Dealing With Customs

To import goods into Uganda, even personal belongings, you will need a Tax Identification Number (TIN), which should be issued when you get your work permit. The name linked to the TIN must be the same as the name on the Bill of Lading or Waybill.

Get a Clearing Agent

You will need to log onto the website of the Uganda Revenue Authority (URA) in order to activate your TIN and appoint a clearing agent. This can be done before your shipment arrives, so don’t waste any time in case there are problems which need to be sorted out. Clearing agent appointments last up to three months, but are easily renewed if necessary.

The choice of clearing agent is vital. Make sure the recommended agent is not part of the same organization as the shipping line and storage company, as is often the case. Shipping includes nine days’ free storage, after which charges will start to accrue.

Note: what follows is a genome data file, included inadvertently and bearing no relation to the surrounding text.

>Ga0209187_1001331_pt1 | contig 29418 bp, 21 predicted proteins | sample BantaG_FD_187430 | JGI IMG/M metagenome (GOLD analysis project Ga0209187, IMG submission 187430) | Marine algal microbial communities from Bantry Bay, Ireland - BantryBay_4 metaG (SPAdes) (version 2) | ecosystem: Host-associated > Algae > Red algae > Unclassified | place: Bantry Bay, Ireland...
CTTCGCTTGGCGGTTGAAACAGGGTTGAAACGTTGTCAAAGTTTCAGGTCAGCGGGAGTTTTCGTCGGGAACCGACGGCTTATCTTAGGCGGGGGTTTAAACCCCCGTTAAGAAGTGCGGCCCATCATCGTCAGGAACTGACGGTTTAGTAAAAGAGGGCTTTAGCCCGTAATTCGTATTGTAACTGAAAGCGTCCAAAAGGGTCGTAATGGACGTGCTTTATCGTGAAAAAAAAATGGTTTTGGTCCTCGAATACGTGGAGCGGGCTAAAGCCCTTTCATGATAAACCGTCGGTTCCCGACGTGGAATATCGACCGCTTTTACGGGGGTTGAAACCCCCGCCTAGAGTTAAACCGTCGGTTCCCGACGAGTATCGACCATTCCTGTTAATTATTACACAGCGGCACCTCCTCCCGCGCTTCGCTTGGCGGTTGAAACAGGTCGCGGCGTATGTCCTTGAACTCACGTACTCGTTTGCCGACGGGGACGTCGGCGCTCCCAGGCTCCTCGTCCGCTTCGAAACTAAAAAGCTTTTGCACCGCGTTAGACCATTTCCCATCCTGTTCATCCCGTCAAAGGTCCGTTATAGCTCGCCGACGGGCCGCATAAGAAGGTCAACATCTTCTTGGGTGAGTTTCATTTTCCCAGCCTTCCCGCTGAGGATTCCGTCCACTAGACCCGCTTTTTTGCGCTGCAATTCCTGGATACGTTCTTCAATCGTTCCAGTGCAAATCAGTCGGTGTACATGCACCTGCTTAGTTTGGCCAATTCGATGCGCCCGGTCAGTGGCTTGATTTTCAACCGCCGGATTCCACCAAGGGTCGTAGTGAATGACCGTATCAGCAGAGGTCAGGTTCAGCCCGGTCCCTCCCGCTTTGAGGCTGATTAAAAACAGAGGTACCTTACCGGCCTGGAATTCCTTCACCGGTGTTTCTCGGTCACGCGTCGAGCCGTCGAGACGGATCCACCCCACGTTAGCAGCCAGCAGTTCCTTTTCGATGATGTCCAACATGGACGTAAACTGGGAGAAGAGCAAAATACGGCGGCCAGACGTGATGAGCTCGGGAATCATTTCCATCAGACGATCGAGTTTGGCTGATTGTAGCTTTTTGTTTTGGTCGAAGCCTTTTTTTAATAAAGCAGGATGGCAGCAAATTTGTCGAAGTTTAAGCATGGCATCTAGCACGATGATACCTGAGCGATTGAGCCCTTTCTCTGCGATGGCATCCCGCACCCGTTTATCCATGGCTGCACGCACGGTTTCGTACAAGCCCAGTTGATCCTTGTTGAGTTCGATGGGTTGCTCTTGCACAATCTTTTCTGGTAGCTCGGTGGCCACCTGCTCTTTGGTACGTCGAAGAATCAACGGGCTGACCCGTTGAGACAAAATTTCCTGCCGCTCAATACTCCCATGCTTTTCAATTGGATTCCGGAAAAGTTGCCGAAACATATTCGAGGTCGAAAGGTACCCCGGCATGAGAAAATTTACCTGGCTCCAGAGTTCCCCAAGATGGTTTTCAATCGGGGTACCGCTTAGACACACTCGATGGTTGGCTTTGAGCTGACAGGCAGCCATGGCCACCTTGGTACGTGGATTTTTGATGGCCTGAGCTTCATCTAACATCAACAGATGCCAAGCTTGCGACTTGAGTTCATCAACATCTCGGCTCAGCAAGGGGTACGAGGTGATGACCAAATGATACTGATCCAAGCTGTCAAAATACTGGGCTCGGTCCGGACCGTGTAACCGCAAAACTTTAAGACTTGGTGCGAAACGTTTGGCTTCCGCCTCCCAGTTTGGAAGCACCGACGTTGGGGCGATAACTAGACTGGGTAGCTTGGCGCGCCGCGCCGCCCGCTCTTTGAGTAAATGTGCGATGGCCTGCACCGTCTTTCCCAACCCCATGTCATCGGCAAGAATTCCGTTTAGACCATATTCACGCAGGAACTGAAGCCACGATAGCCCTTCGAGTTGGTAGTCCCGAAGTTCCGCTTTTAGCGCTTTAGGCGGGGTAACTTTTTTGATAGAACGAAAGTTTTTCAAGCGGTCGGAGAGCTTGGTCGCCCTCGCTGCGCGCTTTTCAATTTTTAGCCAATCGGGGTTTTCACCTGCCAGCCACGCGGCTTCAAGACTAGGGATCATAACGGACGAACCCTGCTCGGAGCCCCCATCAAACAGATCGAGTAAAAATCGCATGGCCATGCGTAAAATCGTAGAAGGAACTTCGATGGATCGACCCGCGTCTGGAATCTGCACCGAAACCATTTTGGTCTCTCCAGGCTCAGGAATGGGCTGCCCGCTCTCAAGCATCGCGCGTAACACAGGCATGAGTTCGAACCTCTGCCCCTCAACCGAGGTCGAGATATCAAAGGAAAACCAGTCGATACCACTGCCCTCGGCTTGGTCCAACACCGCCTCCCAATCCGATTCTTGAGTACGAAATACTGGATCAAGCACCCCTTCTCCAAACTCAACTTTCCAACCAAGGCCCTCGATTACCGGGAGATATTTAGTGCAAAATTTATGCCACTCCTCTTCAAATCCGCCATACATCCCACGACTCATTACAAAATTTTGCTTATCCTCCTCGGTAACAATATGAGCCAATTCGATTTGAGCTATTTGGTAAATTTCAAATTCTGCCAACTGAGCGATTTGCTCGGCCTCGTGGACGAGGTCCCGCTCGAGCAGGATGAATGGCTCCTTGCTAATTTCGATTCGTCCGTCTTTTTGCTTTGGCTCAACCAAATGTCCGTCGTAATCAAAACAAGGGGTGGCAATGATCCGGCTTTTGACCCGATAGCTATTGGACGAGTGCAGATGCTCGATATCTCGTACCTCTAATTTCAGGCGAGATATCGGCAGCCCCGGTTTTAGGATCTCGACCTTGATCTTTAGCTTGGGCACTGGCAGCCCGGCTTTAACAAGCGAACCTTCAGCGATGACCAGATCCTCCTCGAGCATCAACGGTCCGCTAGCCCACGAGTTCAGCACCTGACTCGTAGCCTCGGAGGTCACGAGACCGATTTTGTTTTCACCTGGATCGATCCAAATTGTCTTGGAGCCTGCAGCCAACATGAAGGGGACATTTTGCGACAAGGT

You may find yourself in a position where neither shipping line nor clearing agent has any incentive to resolve problems, because they are also collecting hefty storage charges from you while your belongings are in limbo. 

A list of registered clearing agents can be found here, although we advise you to seek a recommendation from a source you trust, as we are unable to endorse any of these companies individually: https://ugwire.com/ura-clearing-agents/

The process for clearing customs is complex and opaque. Each step can take days, usually just waiting for the relevant person to turn their attention to it. The laid back pace of life in East Africa, sometimes endearing, can be infuriating when you are being charged on a daily basis. 

Once your goods have arrived in Kampala, you may be invited for an interview: your agent may represent you, but if you are asked to attend in person it’s better to do so than to risk further delays.

Documents Needed

You’ll need the following documents for customs clearance: